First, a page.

The Federal Supreme Court rightly rejects this approach. It has to be assumed here that there is a two-sided market in which the software provider, on the one hand, provides the advertising blocker free of charge to internet users and, on the other hand, offers operators of ad-financed websites the opportunity to pay to lift the blockade. The latter, i.e. the offer of a paid service of inclusion in the whitelist, is the relevant factor here, with the special aspect - as the Federal Supreme Court emphasizes - that the defendant offers the removal of an obstacle to access which it has created itself through its software.
Although the defendant may formally act as an intermediary between the site operator and the user, the analogy to the usual distribution constellations falls short. While it may be necessary in such cases to acquire end customers through demand intermediaries, internet users are easily accessible to the providers of ad-financed websites. There is no need for any kind of "mediation" by means of whitelisting. The provider of such a "service" only becomes significant by offering to lift a blockade previously initiated by the provider itself. The consideration of the courts of instance, according to which whitelisting opens up a certain circle of users (or lack of whitelisting "only" blocks this share of all users) is based on the artificial separation of the two market sides connected here, free advertising blocker on the one hand and paid whitelisting on the other.
As the Federal Supreme Court correctly emphasizes, such an isolated approach fails to achieve the purpose of market delineation, i.e. to determine the competitive forces to which the participating undertakings are subjected and, fails to prevent, in accordance with the objective of abuse control, the abusive exploitation of room to manoeuvre not sufficiently controlled by competition to the detriment of third parties (Federal Supreme Court, loc. cit., para. 26). The defendant software provider would only be subject to competitive control in its conduct if the operators of websites could gain access to blocked users by means other than whitelisting them. In the absence of such alternatives, site operators would be helplessly at the mercy of revenue sharing in practically unlimited amount. As the Federal Supreme Court appropriately emphasizes, even the payment of such high revenue shares would still be economically reasonable, which leaves the site operator a share of the respective advertising revenues (i.e. of the revenues which he additionally generates by then reaching the users otherwise blocked).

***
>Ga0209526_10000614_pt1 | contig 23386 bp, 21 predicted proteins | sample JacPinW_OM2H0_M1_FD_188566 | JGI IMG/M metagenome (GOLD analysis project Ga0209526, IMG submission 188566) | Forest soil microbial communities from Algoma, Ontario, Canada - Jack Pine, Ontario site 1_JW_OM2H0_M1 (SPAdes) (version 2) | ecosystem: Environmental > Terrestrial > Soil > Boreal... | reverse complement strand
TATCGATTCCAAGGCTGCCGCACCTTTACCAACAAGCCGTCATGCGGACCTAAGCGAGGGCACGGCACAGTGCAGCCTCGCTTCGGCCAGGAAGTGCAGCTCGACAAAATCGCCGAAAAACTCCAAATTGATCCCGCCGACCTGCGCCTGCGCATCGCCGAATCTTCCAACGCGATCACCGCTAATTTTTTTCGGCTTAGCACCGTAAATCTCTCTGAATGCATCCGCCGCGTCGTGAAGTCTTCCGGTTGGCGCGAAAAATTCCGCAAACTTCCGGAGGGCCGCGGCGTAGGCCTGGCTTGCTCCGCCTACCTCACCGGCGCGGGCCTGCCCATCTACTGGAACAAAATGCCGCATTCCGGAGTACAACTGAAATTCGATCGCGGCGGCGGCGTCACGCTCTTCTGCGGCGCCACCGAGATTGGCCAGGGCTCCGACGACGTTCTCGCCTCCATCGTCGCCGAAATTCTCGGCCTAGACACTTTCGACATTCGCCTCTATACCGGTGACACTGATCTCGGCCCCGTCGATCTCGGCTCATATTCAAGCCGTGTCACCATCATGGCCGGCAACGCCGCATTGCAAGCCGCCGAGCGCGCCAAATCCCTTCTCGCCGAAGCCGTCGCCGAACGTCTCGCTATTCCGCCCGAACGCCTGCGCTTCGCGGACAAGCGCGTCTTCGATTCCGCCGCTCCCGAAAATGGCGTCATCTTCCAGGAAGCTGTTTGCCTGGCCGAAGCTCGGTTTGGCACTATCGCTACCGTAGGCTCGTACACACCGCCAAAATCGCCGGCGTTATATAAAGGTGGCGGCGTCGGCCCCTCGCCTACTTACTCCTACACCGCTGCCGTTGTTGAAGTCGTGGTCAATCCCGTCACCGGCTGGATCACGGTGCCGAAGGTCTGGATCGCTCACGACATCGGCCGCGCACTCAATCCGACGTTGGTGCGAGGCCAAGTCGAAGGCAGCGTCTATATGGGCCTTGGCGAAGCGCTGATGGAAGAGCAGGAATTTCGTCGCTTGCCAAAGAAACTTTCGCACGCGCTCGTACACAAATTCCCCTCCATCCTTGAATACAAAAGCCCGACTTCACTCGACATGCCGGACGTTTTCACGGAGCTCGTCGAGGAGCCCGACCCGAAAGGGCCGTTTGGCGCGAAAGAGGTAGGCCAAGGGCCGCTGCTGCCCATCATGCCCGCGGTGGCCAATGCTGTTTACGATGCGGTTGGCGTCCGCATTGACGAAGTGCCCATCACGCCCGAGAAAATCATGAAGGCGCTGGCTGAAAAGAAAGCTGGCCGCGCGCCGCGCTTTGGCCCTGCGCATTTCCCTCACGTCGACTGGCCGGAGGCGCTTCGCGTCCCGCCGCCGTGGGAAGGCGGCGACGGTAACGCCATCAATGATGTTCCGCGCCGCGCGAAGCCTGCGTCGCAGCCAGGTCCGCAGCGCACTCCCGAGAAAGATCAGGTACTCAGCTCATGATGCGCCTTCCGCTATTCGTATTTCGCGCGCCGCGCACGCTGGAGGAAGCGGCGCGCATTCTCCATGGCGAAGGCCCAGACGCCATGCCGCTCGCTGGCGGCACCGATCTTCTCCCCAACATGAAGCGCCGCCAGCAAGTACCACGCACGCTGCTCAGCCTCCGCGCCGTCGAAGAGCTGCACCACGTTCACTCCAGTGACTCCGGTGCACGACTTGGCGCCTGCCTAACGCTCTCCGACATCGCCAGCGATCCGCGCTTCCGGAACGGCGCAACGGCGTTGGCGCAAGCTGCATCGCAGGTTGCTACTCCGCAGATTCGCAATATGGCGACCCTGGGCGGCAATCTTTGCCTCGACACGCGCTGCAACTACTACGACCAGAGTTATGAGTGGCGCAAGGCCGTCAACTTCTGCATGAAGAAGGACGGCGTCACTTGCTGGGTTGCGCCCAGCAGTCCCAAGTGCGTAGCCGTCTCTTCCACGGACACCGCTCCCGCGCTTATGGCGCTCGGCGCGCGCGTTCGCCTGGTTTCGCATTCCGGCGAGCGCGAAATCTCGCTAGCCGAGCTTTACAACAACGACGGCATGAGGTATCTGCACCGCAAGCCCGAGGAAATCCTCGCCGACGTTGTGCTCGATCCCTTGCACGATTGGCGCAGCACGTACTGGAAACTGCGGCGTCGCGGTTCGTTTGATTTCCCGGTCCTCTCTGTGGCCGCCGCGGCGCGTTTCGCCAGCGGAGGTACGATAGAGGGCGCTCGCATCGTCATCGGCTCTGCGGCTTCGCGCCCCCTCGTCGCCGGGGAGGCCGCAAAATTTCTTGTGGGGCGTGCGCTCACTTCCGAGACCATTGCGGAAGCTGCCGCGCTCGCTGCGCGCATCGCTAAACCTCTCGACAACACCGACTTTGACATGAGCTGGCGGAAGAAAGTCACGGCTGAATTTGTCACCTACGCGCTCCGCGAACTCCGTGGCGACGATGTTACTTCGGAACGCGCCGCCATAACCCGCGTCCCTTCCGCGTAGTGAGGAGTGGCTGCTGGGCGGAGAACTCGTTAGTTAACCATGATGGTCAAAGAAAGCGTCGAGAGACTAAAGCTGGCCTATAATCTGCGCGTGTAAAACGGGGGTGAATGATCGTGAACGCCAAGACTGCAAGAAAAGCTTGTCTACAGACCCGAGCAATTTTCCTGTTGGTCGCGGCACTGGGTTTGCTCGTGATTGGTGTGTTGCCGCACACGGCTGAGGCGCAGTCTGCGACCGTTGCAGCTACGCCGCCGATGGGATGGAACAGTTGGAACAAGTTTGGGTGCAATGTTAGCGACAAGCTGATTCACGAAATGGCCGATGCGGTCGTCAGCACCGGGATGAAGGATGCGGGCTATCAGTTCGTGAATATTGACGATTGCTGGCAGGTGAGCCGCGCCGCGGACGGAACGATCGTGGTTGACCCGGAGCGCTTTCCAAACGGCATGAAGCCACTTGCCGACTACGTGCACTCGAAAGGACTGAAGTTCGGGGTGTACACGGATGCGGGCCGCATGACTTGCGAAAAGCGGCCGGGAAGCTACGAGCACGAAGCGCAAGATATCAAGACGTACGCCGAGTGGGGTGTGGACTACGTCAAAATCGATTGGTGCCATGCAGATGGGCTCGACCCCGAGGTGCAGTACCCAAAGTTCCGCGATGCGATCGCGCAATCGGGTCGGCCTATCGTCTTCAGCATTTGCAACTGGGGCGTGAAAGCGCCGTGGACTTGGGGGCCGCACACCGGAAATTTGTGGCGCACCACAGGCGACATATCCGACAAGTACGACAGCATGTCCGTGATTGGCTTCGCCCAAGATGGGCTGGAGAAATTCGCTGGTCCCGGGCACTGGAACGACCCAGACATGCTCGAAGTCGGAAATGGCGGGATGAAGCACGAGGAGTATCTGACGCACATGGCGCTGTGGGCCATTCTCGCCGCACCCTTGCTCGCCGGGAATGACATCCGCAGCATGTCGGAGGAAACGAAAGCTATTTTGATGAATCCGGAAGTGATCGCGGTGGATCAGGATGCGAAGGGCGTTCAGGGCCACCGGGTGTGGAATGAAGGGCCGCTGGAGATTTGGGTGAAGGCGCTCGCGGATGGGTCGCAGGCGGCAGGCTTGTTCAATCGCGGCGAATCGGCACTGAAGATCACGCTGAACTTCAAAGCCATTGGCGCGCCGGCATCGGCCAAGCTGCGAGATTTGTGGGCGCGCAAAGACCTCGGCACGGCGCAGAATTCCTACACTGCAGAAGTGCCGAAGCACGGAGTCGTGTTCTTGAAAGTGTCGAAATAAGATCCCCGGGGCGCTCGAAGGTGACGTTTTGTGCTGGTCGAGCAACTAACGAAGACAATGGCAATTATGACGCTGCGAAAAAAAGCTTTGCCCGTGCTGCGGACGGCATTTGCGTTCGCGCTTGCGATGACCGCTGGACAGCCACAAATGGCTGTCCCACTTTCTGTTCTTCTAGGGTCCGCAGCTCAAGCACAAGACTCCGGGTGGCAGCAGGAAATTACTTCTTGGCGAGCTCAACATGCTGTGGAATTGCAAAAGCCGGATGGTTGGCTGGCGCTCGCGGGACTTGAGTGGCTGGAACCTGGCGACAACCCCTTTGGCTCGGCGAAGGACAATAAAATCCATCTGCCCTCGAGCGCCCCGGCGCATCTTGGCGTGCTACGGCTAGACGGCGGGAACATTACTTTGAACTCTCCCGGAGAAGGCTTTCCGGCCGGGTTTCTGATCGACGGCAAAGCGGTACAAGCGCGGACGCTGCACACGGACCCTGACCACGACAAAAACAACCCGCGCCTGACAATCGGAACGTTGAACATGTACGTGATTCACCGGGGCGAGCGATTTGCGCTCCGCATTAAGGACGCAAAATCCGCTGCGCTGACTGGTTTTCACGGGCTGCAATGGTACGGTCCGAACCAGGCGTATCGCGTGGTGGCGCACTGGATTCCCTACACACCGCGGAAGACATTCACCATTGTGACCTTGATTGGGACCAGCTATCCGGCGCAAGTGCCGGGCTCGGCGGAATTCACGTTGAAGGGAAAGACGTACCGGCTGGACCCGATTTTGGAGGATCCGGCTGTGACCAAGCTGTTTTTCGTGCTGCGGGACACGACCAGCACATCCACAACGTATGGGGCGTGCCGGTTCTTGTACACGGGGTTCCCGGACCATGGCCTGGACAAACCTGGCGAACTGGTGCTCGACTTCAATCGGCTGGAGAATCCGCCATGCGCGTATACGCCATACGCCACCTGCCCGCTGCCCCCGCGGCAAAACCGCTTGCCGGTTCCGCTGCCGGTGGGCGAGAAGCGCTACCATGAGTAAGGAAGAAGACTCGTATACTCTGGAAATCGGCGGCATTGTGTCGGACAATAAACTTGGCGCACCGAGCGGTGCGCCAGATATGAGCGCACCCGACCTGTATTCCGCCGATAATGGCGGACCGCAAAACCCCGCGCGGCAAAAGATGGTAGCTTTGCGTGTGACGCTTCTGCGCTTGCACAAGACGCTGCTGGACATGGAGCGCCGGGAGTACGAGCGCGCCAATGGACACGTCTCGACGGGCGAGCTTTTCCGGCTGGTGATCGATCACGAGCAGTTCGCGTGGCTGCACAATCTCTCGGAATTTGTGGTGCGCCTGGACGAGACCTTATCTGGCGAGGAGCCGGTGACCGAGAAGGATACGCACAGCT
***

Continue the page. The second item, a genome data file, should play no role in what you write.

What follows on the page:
The "area of competition" must therefore, as always, be assessed with a view to alternatives to the service offered, and the Federal Supreme Court does not see such alternatives as things stand. The - at least conceivable - introduction of a "pay wall" leads the operators of websites to a fundamentally different business model and thus out of the circle of potential customers of the defendant software provider. Such theoretical evasive behaviour is not relevant for the market definition. However, the Federal Supreme Court could not derive other relevant substitutes for the defendant's offer from the findings of the courts of instance. The possibility of circumventing the advertising blocker by using special software was discussed and there was also thought about persuading internet users to switch off the advertising blocker by preventing the website from being called if advertising is blocked or by reducing the quality of the offer. However, the resilience, costs and effects of such alternatives were not sufficiently established.